Boris Johnson has been targeted by a Russian prank caller pretending to be the new prime minister of Armenia.
In a recording posted online, the UK foreign secretary congratulates the caller on his election and goes on to discuss UK-Russia relations, the Salisbury poisoning and Syria.
He also expresses surprise and interest when the caller claims President Putin is “influencing” Jeremy Corbyn.
The UK government believes the Kremlin was behind the call.
A senior UK diplomatic source said: “This seems to be the latest desperate attempt by the Kremlin to save face after it was internationally shamed in the wake of the Skripal attack.
“Boris rumbled them pretty quickly and ended the call.
“It is tragic to see a major international power reduced to failed pranks you would usually only see on Trigger Happy TV.”
Downing Street said there would be a “Whitehall investigation” into how the caller was able to get through to the foreign secretary.
“Obviously this shouldn’t have happened. An investigation is under way to determine the circumstances around this call and to make sure that this does not happen again,” a No 10 spokeswoman said.
The 18-minute recording was posted on YouTube by pro-Kremlin British journalist Graham Phillips, BBC Monitoring reports.
It was credited to two prominent Russian political pranksters – Vladimir “Vovan” Kuznetsov and Alexei “Lexus” Stolyarov, who are in favour with the official Russian media.
Apparently hoaxers talked to Alan Duncan first, and his private office gave them a number for the Foreign Sec on his recommendation – awkward
— Laura Kuenssberg (@bbclaurak) May 24, 2018
End of Twitter post by @bbclaurak
It is not clear if the footage has been edited.
After congratulating the caller, Mr Johnson talks of developing UK-Armenia trade and investment links. Asked about Russia, and the Salisbury poisoning, he says he is “almost 100% sure” that Mr Putin was behind the attack and that it is important to avoid a “new Cold War”.
He advises the caller to show “determination and firmness” when dealing with Mr Putin.
When the man claims the Russian president talked of his “influence” over the Labour leader and that his goddaughter “met with people of Mr Corbyn”, Mr Johnson asks for more information.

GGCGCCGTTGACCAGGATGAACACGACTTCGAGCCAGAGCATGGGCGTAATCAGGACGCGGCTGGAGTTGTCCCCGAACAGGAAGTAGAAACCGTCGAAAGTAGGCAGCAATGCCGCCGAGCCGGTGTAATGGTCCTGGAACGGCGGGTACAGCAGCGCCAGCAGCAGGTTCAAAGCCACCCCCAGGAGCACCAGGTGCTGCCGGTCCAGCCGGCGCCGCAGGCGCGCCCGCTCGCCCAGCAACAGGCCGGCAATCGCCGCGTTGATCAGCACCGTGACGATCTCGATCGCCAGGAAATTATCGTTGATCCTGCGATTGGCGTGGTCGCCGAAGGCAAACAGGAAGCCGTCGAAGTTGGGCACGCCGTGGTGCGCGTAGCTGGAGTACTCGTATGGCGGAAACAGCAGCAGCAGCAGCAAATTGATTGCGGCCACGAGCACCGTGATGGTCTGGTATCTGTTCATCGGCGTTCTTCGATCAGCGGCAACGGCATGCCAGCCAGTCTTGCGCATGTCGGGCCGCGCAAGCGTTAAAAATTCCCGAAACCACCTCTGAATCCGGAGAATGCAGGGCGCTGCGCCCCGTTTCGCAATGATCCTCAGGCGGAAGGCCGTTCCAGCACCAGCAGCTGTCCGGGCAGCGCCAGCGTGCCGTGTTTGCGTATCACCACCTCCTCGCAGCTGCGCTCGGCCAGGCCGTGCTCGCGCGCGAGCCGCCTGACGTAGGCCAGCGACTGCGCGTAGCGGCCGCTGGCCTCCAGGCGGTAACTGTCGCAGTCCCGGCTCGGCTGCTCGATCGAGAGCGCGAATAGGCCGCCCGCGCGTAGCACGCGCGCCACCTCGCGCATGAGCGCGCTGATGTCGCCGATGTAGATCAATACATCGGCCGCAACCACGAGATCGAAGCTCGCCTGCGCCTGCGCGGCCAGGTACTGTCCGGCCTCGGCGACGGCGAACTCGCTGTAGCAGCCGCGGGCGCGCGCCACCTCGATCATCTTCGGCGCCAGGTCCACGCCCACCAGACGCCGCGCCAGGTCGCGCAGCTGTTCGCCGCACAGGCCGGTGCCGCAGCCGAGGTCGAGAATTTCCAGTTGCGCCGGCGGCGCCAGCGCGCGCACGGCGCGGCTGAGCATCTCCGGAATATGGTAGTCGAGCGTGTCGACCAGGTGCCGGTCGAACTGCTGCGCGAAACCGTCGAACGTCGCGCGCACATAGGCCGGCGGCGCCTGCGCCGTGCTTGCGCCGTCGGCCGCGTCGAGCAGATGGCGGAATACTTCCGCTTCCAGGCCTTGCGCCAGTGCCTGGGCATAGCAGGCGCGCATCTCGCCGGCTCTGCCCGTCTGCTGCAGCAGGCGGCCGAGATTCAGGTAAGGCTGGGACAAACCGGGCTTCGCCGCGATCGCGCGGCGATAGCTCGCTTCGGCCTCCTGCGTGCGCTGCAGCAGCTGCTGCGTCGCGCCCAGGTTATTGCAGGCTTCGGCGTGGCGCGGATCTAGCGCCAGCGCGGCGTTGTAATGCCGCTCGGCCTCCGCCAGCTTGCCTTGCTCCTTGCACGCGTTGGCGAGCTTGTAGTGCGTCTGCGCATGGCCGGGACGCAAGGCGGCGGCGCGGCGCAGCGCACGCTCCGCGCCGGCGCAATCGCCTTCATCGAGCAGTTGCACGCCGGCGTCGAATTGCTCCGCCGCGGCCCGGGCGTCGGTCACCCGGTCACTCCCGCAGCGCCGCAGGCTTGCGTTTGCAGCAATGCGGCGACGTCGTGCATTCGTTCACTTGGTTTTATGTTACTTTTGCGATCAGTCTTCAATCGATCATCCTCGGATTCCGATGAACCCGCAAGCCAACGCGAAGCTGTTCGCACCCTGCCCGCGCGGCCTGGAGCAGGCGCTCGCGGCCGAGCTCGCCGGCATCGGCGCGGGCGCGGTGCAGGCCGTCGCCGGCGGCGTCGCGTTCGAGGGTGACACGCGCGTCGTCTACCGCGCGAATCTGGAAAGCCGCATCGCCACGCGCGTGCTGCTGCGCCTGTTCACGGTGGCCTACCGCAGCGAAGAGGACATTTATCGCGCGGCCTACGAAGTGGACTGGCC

“I am sure our intelligence will be listening on this line and they will draw the relevant conclusions,” he says.
During the conversation, the caller also describes what he says is a fake video of the aftermath of a suspected chemical weapons attack in Syria, to which Mr Johnson said it seemed to be “very clear” that the Syrian regime was behind a chlorine attack in Douma, “almost certainly with Russian knowledge”.
Mr Johnson also jokes about the number of Russian oligarchs living in London.
“You throw a stone in Kensington and you’ll hit an oligarch, some of them are close to Putin and some of them aren’t,” he says.
The Foreign Office said Mr Johnson realised the call was a hoax.
It added: “We checked it out and knew immediately it was a prank call. The use of chemical weapons in Salisbury and Syria, and recent events in Armenia are serious matters.
“These childish actions show the lack of seriousness of the caller and those behind him.”
‘Not a fool’
In an interview with BBC Moscow, one of the hoaxers, Vladimir Kuznetsov, said they had been surprised at Mr Johnson’s “very diplomatic” tone in private, compared with his “flamboyant” public persona.
But he said it was “comic” to suggest he immediately knew it was a prank: “The conversation lasted for 20 minutes. What a silly statement.”
Details of the call were published in the pro-Kremlin tabloid newspaper Komsomolskaya Pravda, with the other hoaxer, Alexei Stolyarov, saying Mr Johnson had turned out to be “a smart diplomat”.
“For the first time we spoke with an intellectual, and not a fool,” he is reported as saying.